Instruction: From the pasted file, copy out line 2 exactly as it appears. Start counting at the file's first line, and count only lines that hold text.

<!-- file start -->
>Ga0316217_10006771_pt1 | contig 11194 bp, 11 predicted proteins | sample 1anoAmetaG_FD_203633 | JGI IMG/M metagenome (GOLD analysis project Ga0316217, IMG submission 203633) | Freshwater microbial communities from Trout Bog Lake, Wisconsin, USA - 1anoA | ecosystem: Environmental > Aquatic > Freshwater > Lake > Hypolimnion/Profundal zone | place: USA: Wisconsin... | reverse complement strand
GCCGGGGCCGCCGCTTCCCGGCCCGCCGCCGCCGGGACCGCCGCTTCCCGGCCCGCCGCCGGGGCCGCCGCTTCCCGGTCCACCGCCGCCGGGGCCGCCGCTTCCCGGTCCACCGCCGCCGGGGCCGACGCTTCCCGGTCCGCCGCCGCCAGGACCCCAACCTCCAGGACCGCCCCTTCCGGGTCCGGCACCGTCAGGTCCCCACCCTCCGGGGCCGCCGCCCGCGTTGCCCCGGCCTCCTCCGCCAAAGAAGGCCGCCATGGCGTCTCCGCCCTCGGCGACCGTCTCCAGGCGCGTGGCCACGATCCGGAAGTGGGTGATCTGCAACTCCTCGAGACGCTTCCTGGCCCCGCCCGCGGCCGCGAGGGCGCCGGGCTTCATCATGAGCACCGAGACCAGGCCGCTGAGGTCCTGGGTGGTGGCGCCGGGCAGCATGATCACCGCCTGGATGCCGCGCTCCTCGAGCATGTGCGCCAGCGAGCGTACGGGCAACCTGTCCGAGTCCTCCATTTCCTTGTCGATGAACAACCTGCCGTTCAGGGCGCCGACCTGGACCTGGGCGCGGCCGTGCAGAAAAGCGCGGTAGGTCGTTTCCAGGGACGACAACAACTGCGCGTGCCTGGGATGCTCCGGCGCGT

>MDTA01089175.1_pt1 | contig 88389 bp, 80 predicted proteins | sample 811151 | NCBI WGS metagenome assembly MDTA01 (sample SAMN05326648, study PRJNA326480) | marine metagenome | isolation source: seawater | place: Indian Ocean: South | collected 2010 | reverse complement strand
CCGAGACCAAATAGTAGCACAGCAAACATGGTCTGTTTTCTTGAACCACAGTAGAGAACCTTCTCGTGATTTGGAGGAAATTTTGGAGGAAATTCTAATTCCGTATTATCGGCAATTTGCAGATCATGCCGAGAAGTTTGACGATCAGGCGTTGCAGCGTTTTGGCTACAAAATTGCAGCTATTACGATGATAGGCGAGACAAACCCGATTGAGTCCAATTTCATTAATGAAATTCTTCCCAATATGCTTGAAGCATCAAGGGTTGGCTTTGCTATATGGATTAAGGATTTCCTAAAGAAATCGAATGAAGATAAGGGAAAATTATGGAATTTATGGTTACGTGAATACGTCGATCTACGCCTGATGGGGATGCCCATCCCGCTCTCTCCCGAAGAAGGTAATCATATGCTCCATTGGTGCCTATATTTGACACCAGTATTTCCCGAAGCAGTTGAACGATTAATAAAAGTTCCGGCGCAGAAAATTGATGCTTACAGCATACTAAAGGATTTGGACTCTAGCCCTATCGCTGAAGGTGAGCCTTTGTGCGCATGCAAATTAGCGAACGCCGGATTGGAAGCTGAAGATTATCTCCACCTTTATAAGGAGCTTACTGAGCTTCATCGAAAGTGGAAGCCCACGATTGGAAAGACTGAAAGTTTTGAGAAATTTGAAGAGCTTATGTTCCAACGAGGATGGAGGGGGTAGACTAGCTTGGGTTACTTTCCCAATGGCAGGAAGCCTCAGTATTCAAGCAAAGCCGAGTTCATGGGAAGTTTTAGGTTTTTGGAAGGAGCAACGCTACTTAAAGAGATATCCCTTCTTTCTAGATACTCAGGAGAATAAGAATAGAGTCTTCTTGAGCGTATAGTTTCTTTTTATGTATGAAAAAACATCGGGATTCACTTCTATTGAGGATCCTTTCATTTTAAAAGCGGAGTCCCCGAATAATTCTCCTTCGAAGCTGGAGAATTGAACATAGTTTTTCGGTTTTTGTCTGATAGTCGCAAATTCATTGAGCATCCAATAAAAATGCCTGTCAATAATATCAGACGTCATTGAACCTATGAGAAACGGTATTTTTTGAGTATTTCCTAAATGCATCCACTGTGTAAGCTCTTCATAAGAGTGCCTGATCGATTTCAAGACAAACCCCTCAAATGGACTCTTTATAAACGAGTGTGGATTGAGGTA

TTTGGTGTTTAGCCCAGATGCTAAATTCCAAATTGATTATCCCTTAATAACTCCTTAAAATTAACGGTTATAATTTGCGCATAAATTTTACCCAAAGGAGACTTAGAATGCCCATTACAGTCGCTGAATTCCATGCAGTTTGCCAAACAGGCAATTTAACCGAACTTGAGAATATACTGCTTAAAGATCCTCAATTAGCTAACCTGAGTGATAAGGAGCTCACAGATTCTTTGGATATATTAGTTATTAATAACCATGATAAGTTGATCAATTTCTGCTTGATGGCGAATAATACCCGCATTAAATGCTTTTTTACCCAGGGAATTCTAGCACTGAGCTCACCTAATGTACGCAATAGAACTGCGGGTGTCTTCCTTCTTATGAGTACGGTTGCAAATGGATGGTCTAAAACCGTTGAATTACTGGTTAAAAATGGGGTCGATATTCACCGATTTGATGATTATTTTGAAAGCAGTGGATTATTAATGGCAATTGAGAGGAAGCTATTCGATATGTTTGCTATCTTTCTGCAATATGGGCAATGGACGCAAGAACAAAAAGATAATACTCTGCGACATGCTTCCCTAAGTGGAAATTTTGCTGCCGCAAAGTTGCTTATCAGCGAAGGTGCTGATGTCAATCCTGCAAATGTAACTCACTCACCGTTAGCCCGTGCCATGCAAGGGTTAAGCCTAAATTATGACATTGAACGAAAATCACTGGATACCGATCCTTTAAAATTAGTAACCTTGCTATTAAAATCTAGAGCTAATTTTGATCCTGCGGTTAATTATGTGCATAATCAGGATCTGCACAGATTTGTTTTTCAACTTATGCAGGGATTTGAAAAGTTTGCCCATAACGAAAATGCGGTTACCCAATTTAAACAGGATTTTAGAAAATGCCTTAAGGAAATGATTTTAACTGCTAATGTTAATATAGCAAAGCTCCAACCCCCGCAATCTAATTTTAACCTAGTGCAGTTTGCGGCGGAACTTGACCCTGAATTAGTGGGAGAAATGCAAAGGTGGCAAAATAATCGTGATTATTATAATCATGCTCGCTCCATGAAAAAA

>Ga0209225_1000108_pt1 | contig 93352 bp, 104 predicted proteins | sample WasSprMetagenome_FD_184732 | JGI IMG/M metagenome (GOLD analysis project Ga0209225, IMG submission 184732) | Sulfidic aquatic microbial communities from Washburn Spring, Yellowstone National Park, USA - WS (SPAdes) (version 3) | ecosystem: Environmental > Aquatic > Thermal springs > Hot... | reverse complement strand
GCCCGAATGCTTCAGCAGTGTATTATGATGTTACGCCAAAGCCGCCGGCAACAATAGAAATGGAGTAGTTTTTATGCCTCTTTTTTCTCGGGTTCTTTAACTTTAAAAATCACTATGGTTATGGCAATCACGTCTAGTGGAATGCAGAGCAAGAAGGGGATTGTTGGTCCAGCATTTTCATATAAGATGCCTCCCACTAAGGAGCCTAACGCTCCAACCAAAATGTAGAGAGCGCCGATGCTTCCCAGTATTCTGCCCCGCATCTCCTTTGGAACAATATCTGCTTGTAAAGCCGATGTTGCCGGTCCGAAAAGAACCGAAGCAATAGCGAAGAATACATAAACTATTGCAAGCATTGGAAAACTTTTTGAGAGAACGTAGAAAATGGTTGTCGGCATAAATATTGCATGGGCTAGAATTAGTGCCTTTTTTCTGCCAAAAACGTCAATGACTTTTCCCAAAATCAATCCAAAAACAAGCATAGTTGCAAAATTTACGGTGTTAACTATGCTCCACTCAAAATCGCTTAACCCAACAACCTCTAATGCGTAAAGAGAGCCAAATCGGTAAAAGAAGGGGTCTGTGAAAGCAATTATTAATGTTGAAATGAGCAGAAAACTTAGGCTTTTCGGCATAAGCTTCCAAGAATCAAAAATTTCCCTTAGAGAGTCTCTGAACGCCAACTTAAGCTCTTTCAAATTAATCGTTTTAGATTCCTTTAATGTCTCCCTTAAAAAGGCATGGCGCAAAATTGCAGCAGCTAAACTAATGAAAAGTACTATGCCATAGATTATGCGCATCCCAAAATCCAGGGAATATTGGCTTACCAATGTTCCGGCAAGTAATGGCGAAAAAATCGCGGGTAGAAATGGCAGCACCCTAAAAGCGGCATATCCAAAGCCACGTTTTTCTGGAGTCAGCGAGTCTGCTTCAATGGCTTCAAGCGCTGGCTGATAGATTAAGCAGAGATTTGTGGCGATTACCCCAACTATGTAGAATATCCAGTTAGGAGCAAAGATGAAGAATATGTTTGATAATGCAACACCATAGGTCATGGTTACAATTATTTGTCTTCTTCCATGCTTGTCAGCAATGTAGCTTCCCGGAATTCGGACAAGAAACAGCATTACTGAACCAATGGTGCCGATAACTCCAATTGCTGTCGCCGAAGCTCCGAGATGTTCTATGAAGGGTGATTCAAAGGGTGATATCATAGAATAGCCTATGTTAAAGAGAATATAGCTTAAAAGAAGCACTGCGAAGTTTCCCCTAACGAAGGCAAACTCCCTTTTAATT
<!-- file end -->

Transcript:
GCCGGGGCCGCCGCTTCCCGGCCCGCCGCCGCCGGGACCGCCGCTTCCCGGCCCGCCGCCGGGGCCGCCGCTTCCCGGTCCACCGCCGCCGGGGCCGCCGCTTCCCGGTCCACCGCCGCCGGGGCCGACGCTTCCCGGTCCGCCGCCGCCAGGACCCCAACCTCCAGGACCGCCCCTTCCGGGTCCGGCACCGTCAGGTCCCCACCCTCCGGGGCCGCCGCCCGCGTTGCCCCGGCCTCCTCCGCCAAAGAAGGCCGCCATGGCGTCTCCGCCCTCGGCGACCGTCTCCAGGCGCGTGGCCACGATCCGGAAGTGGGTGATCTGCAACTCCTCGAGACGCTTCCTGGCCCCGCCCGCGGCCGCGAGGGCGCCGGGCTTCATCATGAGCACCGAGACCAGGCCGCTGAGGTCCTGGGTGGTGGCGCCGGGCAGCATGATCACCGCCTGGATGCCGCGCTCCTCGAGCATGTGCGCCAGCGAGCGTACGGGCAACCTGTCCGAGTCCTCCATTTCCTTGTCGATGAACAACCTGCCGTTCAGGGCGCCGACCTGGACCTGGGCGCGGCCGTGCAGAAAAGCGCGGTAGGTCGTTTCCAGGGACGACAACAACTGCGCGTGCCTGGGATGCTCCGGCGCGT